Grandma makes her own rules, and I thought of her today as I emerged from the public shower post work out. Instead of awkwardly squirming and wriggling to make myself invisible while I reached for my towel, I stood up straight and dried myself as I would in the privacy of my own home. I took my time getting dressed. I didn’t quite make it to flossing in the buff, but I didn’t hide either. As ridiculous as the image of a naked, gargling grandma may be, it is not nearly as ridiculous as the concept of a grown woman so afraid of revealing her own body that she foolishly dances with her towel to avoid, at all costs, the dreaded exposure of a nipple. Right on, Grandma! By the time I’m sixty, I hope to be gargling right along side you.

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Really, Jillian?

For almost a year now, I have been cultivating a love/hate relationship with Jillian Michaels.  She’s gorgeous, and her workouts make my body hurt in the most delightful way.  My envy of her tiny thighs and concave belly have enabled me to tolerate some of the drivel that spews forth incessantly from the well-glossed hole between her attractively sunken cheeks.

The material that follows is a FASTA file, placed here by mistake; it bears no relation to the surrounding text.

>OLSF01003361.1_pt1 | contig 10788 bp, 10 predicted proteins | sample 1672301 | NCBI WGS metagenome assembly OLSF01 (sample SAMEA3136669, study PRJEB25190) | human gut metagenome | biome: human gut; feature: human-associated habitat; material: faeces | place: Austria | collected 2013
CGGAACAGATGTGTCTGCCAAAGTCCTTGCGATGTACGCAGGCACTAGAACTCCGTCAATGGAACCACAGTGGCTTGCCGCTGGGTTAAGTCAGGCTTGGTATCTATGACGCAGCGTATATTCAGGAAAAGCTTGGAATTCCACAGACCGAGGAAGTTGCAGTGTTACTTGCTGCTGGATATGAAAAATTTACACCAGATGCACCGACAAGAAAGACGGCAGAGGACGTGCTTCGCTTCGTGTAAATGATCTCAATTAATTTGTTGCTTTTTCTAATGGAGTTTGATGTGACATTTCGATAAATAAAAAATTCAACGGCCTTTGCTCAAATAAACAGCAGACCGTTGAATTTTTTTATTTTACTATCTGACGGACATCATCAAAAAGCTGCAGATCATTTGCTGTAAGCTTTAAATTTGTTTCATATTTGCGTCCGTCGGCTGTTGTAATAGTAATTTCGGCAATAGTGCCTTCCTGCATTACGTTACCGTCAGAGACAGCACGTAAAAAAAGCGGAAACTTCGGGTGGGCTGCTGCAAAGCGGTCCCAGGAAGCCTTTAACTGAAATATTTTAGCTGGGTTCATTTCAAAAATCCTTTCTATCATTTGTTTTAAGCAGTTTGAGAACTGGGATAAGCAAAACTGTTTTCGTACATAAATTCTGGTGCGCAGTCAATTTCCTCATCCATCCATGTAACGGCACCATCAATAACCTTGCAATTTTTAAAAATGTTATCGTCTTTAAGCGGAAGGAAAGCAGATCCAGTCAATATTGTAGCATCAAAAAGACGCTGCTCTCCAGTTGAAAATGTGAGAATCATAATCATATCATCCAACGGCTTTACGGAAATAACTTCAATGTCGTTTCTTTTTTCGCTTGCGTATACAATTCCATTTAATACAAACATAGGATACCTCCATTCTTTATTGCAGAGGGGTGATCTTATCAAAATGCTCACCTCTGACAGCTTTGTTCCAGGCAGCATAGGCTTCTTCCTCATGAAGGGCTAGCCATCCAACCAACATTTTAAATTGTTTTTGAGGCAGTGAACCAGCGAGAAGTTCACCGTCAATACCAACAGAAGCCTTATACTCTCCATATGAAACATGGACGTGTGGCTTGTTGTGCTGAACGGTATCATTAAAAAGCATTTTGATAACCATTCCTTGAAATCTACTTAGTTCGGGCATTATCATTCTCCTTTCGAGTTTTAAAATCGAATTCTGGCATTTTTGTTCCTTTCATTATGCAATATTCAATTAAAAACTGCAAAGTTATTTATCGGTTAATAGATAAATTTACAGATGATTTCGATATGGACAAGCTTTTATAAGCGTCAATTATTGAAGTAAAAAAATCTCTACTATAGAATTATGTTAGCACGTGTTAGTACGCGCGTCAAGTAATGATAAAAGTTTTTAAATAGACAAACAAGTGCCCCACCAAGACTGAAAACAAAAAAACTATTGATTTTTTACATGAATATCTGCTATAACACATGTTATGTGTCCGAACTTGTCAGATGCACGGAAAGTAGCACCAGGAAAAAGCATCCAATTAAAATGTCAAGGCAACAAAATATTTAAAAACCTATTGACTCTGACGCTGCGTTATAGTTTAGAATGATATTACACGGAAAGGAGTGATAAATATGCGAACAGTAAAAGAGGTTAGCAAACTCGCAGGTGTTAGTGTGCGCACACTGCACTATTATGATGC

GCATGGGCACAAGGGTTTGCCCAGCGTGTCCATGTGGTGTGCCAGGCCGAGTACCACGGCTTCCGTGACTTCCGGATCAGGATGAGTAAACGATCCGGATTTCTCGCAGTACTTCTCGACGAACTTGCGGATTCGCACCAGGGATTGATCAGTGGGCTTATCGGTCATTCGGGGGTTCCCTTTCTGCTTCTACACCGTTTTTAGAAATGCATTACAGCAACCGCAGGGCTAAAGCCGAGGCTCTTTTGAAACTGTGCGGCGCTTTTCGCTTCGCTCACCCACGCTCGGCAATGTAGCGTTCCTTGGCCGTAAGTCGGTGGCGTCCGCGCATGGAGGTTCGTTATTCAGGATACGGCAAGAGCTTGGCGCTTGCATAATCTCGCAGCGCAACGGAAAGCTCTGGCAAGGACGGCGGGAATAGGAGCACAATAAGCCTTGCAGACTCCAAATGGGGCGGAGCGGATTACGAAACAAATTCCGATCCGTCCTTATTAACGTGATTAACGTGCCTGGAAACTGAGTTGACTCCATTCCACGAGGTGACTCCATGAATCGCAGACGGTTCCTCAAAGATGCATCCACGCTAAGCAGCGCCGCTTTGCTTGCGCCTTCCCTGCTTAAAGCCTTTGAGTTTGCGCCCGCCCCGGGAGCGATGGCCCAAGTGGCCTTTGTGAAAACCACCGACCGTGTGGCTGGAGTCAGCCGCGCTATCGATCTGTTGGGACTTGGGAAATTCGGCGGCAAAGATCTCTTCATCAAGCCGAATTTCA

I read somewhere once on the magical interwebs that she is merely an actress who is given a script that tells her how to tell people how to workout.  The story said she had no real knowledge of exercise science or even basic anatomy.  Doing her videos, I am sometimes able to find support for this claim — she turns her head the wrong way during stretches sometimes, and (perhaps the production quality is to be blamed for this) I’ve seen her skip entire sets — we never do the left side of those stinkin’ rows, Bitch!

I have been tolerating her inability to count and her lengthy motivational speeches (even when they force me to continue doing squat thrusts past the predetermined stopping point) because I am seeing results.  I hate her more than ever during those undocumented seconds when she’s telling me that, “Transformation is a present activity,” and I am drenched in my own fluids and contemplating calling 911.  Despite this, I have come to appreciate some of what she’s saying (even though she often chooses to say it when the set at hand should have ended already and I am nearly dead).  Like beer or sautéed onions, I have acquired a taste for her.